For those of you who don’t know, you need a 75 to pass REG or any other portion of the CPA. I took REG after 2 months of studying and you can guess what I got….a 74.
If I’m being honest, I was crushed. I spent 2 whole months of my life studying for this exam. I gave up endless days and nights with friends and family and got to know my local library WAY too well. Within a split second on September 10th, it all felt as though it was for nothing.
People never talk about the ugly part of studying for the CPA: the stress, anxiety, financial strain, and extreme dedication it takes to study and pass just one section. Then, once that’s all over you need to do it all over again…. 3 more times.
Frankly, it’s a shame that people don’t talk about this side of the CPA exam. Until I spoke with people in my graduating class, I felt so alone when I did experience the “ugly side” of the exam process. I thought maybe my stress, anxiety, lack of free time, etc. was just me. Maybe I hadn’t planned for this well enough or maybe I was just overthinking.
However, at my 0-3 year reunion this Friday one of my classmates told me she failed FAR and another told me he got a 74 on BEC. Suddenly, I didn’t feel so alone in my “failure”. The harsh reality is that only around 15-30% of people pass all 4 sections of the CPA on their first try.
No one, not even professors or CPAs, usually mention the hardest parts of the exam, which truly have nothing to do with content. Going into these exams as a recent college graduate, you don’t realize how much you’ll be giving up. When it comes to stories about the CPA, they’re usually about how someone passed. Going into these exams, it makes you feel like you need to pass all 4 on the first try because “everyone else is”… or so it seems.
How failing changed my mindset for the better
After failing and realizing so many of my classmates have too, I’ve began to change my mindset when it comes to these exams.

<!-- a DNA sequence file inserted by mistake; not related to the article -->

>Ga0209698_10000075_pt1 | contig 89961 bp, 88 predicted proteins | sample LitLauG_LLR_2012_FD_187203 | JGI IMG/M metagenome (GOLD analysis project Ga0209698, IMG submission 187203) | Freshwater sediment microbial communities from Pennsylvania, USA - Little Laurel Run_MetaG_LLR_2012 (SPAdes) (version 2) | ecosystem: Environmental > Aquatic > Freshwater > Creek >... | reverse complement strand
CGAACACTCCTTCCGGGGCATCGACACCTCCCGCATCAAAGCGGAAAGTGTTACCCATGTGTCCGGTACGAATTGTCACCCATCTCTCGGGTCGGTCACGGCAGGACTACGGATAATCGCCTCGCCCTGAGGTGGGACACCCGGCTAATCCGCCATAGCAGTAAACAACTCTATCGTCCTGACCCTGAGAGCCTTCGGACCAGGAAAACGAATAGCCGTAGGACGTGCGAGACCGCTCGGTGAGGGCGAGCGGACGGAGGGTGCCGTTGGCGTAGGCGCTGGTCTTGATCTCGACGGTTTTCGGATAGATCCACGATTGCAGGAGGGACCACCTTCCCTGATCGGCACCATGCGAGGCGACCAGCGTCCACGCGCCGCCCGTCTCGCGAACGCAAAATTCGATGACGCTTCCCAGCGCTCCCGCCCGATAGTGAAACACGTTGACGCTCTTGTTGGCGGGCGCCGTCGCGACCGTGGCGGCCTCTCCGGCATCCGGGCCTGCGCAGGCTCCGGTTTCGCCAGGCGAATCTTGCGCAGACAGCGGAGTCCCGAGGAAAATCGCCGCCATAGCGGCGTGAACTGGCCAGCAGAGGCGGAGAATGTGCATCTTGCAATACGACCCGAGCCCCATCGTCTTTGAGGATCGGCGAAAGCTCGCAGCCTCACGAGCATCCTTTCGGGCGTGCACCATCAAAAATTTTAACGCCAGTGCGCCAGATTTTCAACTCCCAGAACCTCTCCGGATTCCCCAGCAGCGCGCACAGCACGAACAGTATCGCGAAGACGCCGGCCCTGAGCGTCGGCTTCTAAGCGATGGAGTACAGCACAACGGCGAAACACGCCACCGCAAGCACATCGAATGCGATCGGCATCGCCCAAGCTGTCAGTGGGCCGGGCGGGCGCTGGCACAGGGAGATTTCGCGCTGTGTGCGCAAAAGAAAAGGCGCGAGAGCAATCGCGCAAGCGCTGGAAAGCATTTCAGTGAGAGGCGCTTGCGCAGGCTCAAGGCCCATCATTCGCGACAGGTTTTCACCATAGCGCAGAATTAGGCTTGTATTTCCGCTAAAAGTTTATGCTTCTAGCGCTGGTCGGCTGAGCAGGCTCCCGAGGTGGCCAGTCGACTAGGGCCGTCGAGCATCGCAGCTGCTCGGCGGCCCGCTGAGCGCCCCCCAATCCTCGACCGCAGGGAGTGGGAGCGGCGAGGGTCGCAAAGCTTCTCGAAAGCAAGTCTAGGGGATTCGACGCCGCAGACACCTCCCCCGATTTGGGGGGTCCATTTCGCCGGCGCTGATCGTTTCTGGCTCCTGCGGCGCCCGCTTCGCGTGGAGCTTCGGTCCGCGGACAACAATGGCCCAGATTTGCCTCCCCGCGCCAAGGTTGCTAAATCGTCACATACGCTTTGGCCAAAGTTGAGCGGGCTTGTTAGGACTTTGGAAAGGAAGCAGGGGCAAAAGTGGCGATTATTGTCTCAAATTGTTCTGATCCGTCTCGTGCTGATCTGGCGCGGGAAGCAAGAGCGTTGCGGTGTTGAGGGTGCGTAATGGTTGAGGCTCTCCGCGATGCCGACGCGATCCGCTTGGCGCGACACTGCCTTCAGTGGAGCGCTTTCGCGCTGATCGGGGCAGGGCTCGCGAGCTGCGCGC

Before I failed REG, I had this huge weight on my shoulders that I HAD to pass or my life would be miserable. The night before my test, I was freaking out thinking about the what if’s of not passing. But after failing, I’m still here, I still have my job, I still have over a year to pass the rest, and I’m okay.
Honestly, failing REG has made me so much less anxious about future CPA exams because I’ve realized that if I fail, I can just take it again. Yes, I’ll have to spend another $325 and study for another month, but it’s not the end of the world.
I think one of the most important parts about failure on the CPA exam is realizing that it truly is okay and it happens to around 70% of people. It’s nothing to be embarrassed about, especially because 99% of the people you tell could NEVER take and pass that exam you just took (unless they studied as hard as you did).
All that matters in the end is that you don’t let one test make you give up. You worked so hard for so many months, and that shouldn’t go to waste. I’ve accepted that my life while studying is not going to be very fun, but it will be worthwhile when I do pass. Being a CPA has life long benefits, so don’t give that up just because of one (or more) failures. Sure, it’s not ideal, but in the end succeeding after previous failure is the sweetest success of them all.
One thought on “The worst score: A 74”
Don’t worry Shana! It is not the end of he world. These exams are designed to make most people fail. I have been working with numbers and accounting my whole career and I know I would have no chance of passing the exam. Keep at it! You got this!